Published in: Banks | Nov. 6, 2019

Why Spending Less than 2 Minutes per Day on Finances Isn't a Bad Thing

By:  Lyle Daly

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Spending more time on your finances may not be worth the hassle.

As important as money is, most households spend very little time managing it. When we researched the time Americans spend on personal finance, we found that financial management in a typical household took less than two minutes per day.

That sounds bad, especially after considering households average two hours and 50 minutes watching TV every day. The obvious implication is that people spend far too little time on their finances and far too much time on trivial matters.

Although this can be true in certain cases, spending so little time on your finances doesn't necessarily mean you're doing something wrong. It could even mean that you're doing something right.

A happy family in eating lunch in their sunny backyard.

Image source: Getty Images

How much time should you spend on finances?

The best approach to take with your finances is to set them up so that you don't need to devote all kinds of time to managing them. There's nothing wrong with spending an hour or less per month on this; in fact, that is a good goal to have.

You simply don't need to spend hours on money management to optimize your financial situation. Many things can be automated, including bill payments, retirement account contributions, and transfers to savings accounts. By automating as much as possible, your finances will be a well-oiled machine that doesn't require much effort on your part.

Once you've done this, you can take a hands-off approach, only spending time on your finances when it's something you can't automate or there's an important decision to make. That leaves you with more free time to spend on other pursuits.

How to automate your finances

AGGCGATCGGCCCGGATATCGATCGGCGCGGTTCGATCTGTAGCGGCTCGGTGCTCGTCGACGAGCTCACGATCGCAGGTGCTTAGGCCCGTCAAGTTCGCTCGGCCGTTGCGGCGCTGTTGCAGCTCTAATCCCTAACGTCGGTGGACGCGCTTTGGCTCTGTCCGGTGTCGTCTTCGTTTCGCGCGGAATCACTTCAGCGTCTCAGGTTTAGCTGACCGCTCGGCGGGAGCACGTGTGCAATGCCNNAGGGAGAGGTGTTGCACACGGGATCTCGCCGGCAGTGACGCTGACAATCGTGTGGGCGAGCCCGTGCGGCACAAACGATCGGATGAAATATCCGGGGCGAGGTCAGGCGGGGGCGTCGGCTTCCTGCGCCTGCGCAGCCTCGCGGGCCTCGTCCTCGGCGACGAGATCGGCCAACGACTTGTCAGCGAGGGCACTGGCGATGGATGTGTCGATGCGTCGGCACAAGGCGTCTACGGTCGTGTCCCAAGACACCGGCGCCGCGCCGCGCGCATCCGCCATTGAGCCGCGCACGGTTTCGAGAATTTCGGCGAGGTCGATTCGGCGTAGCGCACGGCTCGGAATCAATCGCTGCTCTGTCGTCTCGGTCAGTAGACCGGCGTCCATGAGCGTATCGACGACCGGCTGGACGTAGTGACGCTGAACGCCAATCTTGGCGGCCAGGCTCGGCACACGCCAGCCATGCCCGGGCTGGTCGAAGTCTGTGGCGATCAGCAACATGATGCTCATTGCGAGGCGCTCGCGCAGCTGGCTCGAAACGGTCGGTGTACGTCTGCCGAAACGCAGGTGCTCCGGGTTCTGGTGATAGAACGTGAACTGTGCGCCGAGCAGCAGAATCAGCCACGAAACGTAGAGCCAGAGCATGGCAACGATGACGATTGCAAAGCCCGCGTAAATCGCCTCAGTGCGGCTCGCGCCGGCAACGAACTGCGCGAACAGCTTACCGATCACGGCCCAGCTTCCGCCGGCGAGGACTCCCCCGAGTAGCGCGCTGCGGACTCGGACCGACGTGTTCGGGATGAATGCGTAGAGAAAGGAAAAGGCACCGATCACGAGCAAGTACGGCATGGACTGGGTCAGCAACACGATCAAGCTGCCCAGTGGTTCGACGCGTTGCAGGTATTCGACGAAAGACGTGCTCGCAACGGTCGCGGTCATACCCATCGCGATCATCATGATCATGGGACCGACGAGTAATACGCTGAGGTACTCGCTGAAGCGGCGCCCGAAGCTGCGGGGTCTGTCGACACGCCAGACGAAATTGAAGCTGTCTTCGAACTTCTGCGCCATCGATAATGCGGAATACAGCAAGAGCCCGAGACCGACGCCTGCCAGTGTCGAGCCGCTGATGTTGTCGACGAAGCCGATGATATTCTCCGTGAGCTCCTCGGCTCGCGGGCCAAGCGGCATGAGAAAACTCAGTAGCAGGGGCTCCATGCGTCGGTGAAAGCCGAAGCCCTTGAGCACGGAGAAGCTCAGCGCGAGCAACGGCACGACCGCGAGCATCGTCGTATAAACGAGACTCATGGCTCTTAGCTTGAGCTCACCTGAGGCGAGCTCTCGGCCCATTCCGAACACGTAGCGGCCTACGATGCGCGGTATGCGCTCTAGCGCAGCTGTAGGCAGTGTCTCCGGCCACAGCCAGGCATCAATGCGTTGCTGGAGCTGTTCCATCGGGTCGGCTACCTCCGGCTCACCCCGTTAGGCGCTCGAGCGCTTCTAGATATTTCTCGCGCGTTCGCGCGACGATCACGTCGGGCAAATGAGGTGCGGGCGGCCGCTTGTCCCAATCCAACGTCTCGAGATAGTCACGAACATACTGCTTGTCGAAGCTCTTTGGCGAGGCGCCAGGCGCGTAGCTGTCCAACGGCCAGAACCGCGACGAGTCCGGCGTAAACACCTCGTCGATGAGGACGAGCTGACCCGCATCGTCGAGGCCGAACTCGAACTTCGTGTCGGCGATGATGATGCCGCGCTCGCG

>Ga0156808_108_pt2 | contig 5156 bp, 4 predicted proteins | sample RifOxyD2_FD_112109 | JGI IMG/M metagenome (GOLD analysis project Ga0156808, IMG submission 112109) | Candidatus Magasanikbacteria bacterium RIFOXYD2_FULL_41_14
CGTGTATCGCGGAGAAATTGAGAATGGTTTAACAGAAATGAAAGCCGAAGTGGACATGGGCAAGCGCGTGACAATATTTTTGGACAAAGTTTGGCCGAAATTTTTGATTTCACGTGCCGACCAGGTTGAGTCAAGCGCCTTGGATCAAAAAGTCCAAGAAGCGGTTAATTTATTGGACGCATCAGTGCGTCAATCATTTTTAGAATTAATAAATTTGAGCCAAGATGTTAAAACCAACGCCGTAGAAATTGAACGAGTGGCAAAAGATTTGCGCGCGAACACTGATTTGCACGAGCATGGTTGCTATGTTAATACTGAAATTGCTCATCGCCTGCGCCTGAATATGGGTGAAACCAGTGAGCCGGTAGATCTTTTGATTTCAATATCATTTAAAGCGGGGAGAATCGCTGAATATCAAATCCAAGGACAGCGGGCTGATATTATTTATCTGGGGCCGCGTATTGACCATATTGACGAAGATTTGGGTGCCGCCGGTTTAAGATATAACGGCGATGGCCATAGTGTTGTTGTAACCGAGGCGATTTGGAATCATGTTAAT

Here's a quick breakdown of how you can automate the most common financial tasks:

  • Deduct retirement plan contributions from your paycheck if you have an employer-sponsored retirement plan available.
  • Use direct deposit so your paycheck goes directly into your checking account.
  • Set up monthly transfers from your checking account to any other accounts you want to fund, such as a savings account and/or an individual retirement account (IRA).
  • Set up auto-pay for your bills with a rewards credit card as the payment method.
  • Use auto-pay on your credit card bill with your checking account as the payment method.

You'll probably have a couple of bills, such as your rent or mortgage, that you can't pay with your credit card. Many bank accounts include a bill pay feature that you can use to automate these.

The one issue to watch out for is not having enough funds available on one of your payment methods. You don't want to max out your credit card, and you definitely don't want to go overdrawn on your bank account. Make sure your credit card has a credit limit that is much higher than the amount you'll be charging to it and that you leave more than enough in your checking account to cover all your bills.

You'll still need to do some things for yourself. It's a good idea to review your accounts at least once per month for any billing errors or fraud. And if you have any big financial decisions on your plate, then you should take as much time as you need to make the right move.

The same results in less time

There are plenty of financial tasks that are worth your time. It pays off to research ways to save more money, retirement plans that will help you reduce your taxes, valuable credit cards, and other topics that could improve your financial situation.

Financial management isn't one of these tasks, though. You can get your bills paid and your money transferred wherever you want without doing it yourself. And when you do, it frees up hours to spend with the family, to exercise, to watch TV, or whatever else you'd rather do instead of moving money around.

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